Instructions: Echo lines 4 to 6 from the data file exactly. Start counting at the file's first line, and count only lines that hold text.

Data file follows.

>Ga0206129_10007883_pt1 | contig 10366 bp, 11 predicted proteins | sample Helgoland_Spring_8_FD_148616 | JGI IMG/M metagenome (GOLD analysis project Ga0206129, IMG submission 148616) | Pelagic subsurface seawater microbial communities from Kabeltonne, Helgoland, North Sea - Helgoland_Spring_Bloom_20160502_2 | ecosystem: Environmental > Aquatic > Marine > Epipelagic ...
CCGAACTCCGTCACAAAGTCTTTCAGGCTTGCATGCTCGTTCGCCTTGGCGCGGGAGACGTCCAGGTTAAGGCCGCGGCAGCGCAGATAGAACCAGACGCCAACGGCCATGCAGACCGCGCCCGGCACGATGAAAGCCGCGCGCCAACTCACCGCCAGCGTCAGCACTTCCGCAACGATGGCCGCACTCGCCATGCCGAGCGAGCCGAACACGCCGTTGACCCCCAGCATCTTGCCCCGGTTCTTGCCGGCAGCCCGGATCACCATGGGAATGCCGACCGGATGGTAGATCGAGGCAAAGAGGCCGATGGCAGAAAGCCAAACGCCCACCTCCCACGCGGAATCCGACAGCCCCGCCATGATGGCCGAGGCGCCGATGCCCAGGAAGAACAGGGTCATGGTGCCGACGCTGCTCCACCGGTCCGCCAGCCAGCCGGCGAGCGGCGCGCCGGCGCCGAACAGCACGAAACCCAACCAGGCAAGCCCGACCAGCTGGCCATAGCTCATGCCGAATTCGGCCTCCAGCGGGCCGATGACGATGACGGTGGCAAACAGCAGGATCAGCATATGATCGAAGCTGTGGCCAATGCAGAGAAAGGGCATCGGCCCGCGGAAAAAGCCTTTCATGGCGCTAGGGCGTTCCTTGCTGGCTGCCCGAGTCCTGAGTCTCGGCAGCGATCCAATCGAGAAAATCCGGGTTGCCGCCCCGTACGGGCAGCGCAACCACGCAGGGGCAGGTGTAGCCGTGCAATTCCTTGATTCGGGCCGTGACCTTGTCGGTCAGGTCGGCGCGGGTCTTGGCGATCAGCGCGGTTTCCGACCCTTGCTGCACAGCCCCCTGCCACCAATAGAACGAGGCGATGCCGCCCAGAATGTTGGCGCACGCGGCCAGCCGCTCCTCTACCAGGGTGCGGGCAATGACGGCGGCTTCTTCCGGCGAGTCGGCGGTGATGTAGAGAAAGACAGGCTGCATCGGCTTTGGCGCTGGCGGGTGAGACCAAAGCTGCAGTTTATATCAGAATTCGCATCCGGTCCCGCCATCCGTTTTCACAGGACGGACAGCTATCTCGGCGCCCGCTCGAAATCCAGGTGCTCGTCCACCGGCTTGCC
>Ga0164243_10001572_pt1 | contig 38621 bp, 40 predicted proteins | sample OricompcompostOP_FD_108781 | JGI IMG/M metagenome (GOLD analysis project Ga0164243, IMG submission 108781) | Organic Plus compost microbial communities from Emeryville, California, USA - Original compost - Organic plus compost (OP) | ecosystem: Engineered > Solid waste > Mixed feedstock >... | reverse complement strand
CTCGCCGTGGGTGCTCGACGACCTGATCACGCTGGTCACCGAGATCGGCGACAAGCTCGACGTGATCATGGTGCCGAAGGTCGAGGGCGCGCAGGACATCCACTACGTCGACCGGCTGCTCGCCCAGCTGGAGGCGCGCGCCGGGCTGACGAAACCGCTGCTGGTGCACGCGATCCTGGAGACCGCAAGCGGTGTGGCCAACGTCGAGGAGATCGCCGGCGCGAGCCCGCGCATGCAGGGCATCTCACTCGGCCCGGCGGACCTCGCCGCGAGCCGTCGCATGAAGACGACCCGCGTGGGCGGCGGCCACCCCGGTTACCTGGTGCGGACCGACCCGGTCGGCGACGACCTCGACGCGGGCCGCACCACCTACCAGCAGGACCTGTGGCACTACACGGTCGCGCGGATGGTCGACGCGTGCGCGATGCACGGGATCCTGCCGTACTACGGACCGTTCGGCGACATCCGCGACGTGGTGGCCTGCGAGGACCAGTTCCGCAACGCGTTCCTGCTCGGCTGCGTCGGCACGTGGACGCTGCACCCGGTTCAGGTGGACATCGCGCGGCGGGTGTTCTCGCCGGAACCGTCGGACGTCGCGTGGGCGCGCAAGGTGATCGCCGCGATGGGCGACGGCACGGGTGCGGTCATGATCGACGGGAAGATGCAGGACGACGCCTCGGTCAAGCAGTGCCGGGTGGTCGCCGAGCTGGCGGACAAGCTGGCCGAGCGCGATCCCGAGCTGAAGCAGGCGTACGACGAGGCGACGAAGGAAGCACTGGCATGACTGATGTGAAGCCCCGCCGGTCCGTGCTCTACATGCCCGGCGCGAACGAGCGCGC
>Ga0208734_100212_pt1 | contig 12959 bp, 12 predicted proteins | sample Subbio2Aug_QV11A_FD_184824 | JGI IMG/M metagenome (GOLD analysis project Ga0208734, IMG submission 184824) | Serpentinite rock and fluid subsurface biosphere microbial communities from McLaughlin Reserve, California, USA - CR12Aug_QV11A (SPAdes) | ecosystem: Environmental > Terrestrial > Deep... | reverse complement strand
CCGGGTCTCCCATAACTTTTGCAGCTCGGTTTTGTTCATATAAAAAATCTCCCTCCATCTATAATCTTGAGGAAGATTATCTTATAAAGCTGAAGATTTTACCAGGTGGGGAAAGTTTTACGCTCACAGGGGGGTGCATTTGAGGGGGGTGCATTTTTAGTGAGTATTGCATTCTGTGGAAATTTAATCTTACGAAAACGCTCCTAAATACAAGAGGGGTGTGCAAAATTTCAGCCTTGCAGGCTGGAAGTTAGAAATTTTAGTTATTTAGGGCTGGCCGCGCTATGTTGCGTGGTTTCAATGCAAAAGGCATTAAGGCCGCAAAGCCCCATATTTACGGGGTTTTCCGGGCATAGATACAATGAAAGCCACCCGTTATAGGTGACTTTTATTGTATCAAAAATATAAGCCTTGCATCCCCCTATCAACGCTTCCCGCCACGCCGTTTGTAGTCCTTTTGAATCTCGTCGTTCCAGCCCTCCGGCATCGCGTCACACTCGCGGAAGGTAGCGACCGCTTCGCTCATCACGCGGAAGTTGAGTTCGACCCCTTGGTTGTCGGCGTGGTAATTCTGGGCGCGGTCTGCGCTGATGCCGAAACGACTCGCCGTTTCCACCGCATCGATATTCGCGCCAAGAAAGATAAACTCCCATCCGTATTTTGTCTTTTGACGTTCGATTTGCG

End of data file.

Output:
CTCGCCGTGGGTGCTCGACGACCTGATCACGCTGGTCACCGAGATCGGCGACAAGCTCGACGTGATCATGGTGCCGAAGGTCGAGGGCGCGCAGGACATCCACTACGTCGACCGGCTGCTCGCCCAGCTGGAGGCGCGCGCCGGGCTGACGAAACCGCTGCTGGTGCACGCGATCCTGGAGACCGCAAGCGGTGTGGCCAACGTCGAGGAGATCGCCGGCGCGAGCCCGCGCATGCAGGGCATCTCACTCGGCCCGGCGGACCTCGCCGCGAGCCGTCGCATGAAGACGACCCGCGTGGGCGGCGGCCACCCCGGTTACCTGGTGCGGACCGACCCGGTCGGCGACGACCTCGACGCGGGCCGCACCACCTACCAGCAGGACCTGTGGCACTACACGGTCGCGCGGATGGTCGACGCGTGCGCGATGCACGGGATCCTGCCGTACTACGGACCGTTCGGCGACATCCGCGACGTGGTGGCCTGCGAGGACCAGTTCCGCAACGCGTTCCTGCTCGGCTGCGTCGGCACGTGGACGCTGCACCCGGTTCAGGTGGACATCGCGCGGCGGGTGTTCTCGCCGGAACCGTCGGACGTCGCGTGGGCGCGCAAGGTGATCGCCGCGATGGGCGACGGCACGGGTGCGGTCATGATCGACGGGAAGATGCAGGACGACGCCTCGGTCAAGCAGTGCCGGGTGGTCGCCGAGCTGGCGGACAAGCTGGCCGAGCGCGATCCCGAGCTGAAGCAGGCGTACGACGAGGCGACGAAGGAAGCACTGGCATGACTGATGTGAAGCCCCGCCGGTCCGTGCTCTACATGCCCGGCGCGAACGAGCGCGC
>Ga0208734_100212_pt1 | contig 12959 bp, 12 predicted proteins | sample Subbio2Aug_QV11A_FD_184824 | JGI IMG/M metagenome (GOLD analysis project Ga0208734, IMG submission 184824) | Serpentinite rock and fluid subsurface biosphere microbial communities from McLaughlin Reserve, California, USA - CR12Aug_QV11A (SPAdes) | ecosystem: Environmental > Terrestrial > Deep... | reverse complement strand
CCGGGTCTCCCATAACTTTTGCAGCTCGGTTTTGTTCATATAAAAAATCTCCCTCCATCTATAATCTTGAGGAAGATTATCTTATAAAGCTGAAGATTTTACCAGGTGGGGAAAGTTTTACGCTCACAGGGGGGTGCATTTGAGGGGGGTGCATTTTTAGTGAGTATTGCATTCTGTGGAAATTTAATCTTACGAAAACGCTCCTAAATACAAGAGGGGTGTGCAAAATTTCAGCCTTGCAGGCTGGAAGTTAGAAATTTTAGTTATTTAGGGCTGGCCGCGCTATGTTGCGTGGTTTCAATGCAAAAGGCATTAAGGCCGCAAAGCCCCATATTTACGGGGTTTTCCGGGCATAGATACAATGAAAGCCACCCGTTATAGGTGACTTTTATTGTATCAAAAATATAAGCCTTGCATCCCCCTATCAACGCTTCCCGCCACGCCGTTTGTAGTCCTTTTGAATCTCGTCGTTCCAGCCCTCCGGCATCGCGTCACACTCGCGGAAGGTAGCGACCGCTTCGCTCATCACGCGGAAGTTGAGTTCGACCCCTTGGTTGTCGGCGTGGTAATTCTGGGCGCGGTCTGCGCTGATGCCGAAACGACTCGCCGTTTCCACCGCATCGATATTCGCGCCAAGAAAGATAAACTCCCATCCGTATTTTGTCTTTTGACGTTCGATTTGCG